Where do I begin to summarize this chapter -- or even simply summarize its relevance to my discussion of time and the image? This chapter, and this book in general, is something that I must come back to, and have been coming back to, over and over again. Before I encountered this book, but after it was written, Errol Morris made a documentary about these images -- not so much about the torture, the scandal, or even the politics, but the images themselves. Opening the film is a series of photographs unrelated to those that comprise the heart of the movie's content: pictures of sunrises and sunsets. As the credits begin to scroll across the screen, the sunset photographs recede into the distance and are soon surrounded by numerous other photographs, floating in a virtual void. The infamous images in question begin to take their place alongside the first. These pictures exist within the same context at the same moment: sunrise, sunset, sexual torture. Directly after this opening sequence, we see photographs of then Secretary of Defense, Donald Rumsfeld, visiting the notorious prison, and we're told that he cut his tour short -- he did not want an image of the prison or the goings-on within its walls. It doesn't exist if the images don't exist: that which can't be proven never happened. (And, as Lynndie England comments later in the film, some of the photographed horrors would not have taken place had the camera not been present.) Now that Rumsfeld, the rest of the United States, and the world have been confronted by these pictures, they "will not go away," as Susan Sontag notably stated.
Jasbir Puar claims that Sontag "got it wrong," that the pictures have gone away, but really it's Puar who's gotten Sontag wrong, whose statement, "the pictures will not go away," is meant concretely -- she's referring to the photographs themselves, their digital immortality. They cannot be burned or discarded: they are all right here, and here they will be, regardless of whether or not they are ignored.
I have not summarized the chapter, I don't yet know how to approach the task. But I promise to return to it shortly. The reason I was compelled in the first place to include this chapter specifically in this series concerning time and image is because of my intellectual relationship to these photographs and to photography in general. Sontag has long informed my thoughts and opinions of the photographic medium, of digital media and the like. Abu Ghraib has never gone away in my own mind, in my memories of the Bush years and my thoughts about this war and the U.S. military. Puar and the arguments she raises have only recently entered the equation I've been struggling to sort out -- to solve, as it were. The above discussion of uncertainty and images of time may eventually become necessary in informing my thinking about these photographs -- may allow me to depart from this standstill without solving anything, without proving any thesis. For now, I'll continue to sit with this.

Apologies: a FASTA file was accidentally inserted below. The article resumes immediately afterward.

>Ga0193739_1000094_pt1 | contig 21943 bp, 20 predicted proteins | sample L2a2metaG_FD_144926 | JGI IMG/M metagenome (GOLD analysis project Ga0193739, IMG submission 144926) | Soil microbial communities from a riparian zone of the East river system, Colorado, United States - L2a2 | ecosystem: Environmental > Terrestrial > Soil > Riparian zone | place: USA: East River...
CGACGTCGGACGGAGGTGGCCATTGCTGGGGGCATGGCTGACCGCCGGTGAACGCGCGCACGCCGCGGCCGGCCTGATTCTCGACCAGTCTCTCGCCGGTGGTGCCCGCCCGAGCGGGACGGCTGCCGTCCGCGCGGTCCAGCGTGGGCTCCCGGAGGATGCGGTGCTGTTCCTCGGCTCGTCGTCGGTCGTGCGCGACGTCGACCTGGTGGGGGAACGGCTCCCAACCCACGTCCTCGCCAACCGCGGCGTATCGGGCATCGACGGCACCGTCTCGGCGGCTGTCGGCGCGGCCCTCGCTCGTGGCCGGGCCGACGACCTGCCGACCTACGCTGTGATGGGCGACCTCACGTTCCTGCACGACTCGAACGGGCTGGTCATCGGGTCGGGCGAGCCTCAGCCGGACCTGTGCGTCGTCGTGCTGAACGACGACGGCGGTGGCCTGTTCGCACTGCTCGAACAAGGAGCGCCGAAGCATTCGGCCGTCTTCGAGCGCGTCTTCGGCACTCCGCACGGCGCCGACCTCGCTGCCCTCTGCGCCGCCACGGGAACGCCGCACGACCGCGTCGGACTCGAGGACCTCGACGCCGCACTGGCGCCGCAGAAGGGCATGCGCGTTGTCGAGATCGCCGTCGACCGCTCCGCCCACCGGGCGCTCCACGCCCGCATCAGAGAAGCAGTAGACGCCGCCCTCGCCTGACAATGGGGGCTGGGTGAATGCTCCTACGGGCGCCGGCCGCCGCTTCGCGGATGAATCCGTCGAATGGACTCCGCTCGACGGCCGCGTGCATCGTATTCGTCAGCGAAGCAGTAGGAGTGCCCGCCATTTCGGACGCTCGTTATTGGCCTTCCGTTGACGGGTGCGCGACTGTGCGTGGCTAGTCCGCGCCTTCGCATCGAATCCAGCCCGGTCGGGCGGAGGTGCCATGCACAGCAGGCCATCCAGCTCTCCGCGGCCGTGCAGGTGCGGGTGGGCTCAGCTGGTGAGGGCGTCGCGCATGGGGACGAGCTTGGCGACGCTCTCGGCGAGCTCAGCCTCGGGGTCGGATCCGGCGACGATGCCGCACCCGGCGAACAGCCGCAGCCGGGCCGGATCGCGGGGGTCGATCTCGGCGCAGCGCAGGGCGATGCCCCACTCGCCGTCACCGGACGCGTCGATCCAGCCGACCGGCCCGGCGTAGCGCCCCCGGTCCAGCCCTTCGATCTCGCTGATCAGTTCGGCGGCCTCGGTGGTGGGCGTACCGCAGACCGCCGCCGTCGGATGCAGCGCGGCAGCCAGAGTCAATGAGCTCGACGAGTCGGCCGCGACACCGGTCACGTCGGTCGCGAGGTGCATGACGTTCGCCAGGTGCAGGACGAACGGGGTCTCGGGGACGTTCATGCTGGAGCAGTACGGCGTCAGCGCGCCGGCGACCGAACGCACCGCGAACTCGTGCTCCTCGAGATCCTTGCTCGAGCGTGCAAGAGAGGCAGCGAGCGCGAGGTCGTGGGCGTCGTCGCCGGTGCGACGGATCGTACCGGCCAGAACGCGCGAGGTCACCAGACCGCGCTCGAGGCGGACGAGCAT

Jarman, Derek, dir. Blue. Zeitgeist Films, 1993. Film.
"The image is a prison of the soul, your heredity,
your education, your vices and aspirations, your qualities,
your psychological world.
I have walked behind the sky.
For what are you seeking?
The fathomless blue of Bliss.
To be an astronaut of the void,
leave the comfortable house that imprisons
you with reassurance.
To be going and to have are not eternal -
fight the fear that engenders the beginning, the middle and the end.
For Blue there are no boundaries or solutions."
I conclude this series about images with the absence of image. Derek Jarman's last film demands its viewer to look fixedly at a blue screen whilst its narrator, Jarman himself, speaks of his blindness, his pain, his loss, his disease and his pending death. He speaks of cafes, Bosnian refugees, the drip of DHPG, the death of his friends. His musings range from philosophical questions: "If I lose my sight will my vision be halved?" to angry commentaries on the evils of political indifference: "Charity has allowed the uncaring to appear to care and is terrible for those dependent on it. It has become big business as the government shirks its responsibilities in these uncaring times. We go along with this, so the rich and powerful who fucked us over once fuck us over again and get it both ways. We have always been mistreated, so if anyone gives us the slightest sympathy we overreact with our thanks." The common thread of all that is contained within this film poem is Blue -- all are inhearsed in Blue. Blue represents many things throughout Jarman's film -- time being one, loss perhaps another; wretchedness, death, joy, desire.
As somewhat of a supplement to thinking about and engaging with the film, I read through Sontag's Illness as Metaphor and AIDS & its Metaphors and have since been concerned with the disease metaphor, and metaphors in general. Jarman, of course, is not speaking metaphorically -- his reflections are profoundly concrete, his anger and disappointments soundly evinced. Sontag remarks in the latter work that "AIDS is a disease of time" -- an inescapable truth that Jarman finds himself consumed by, as time slowly and brutally escorts him out of this life.
I first heard of this film nearly five years ago while having coffee with a friend -- I finally got around to locating it and watching it nearly three years ago, and have since been somewhat obsessed by it. It fits well here, in this discussion of images: images of desire, images of horror, and this, an image of non-image, all contradictions -- paradoxes -- of time.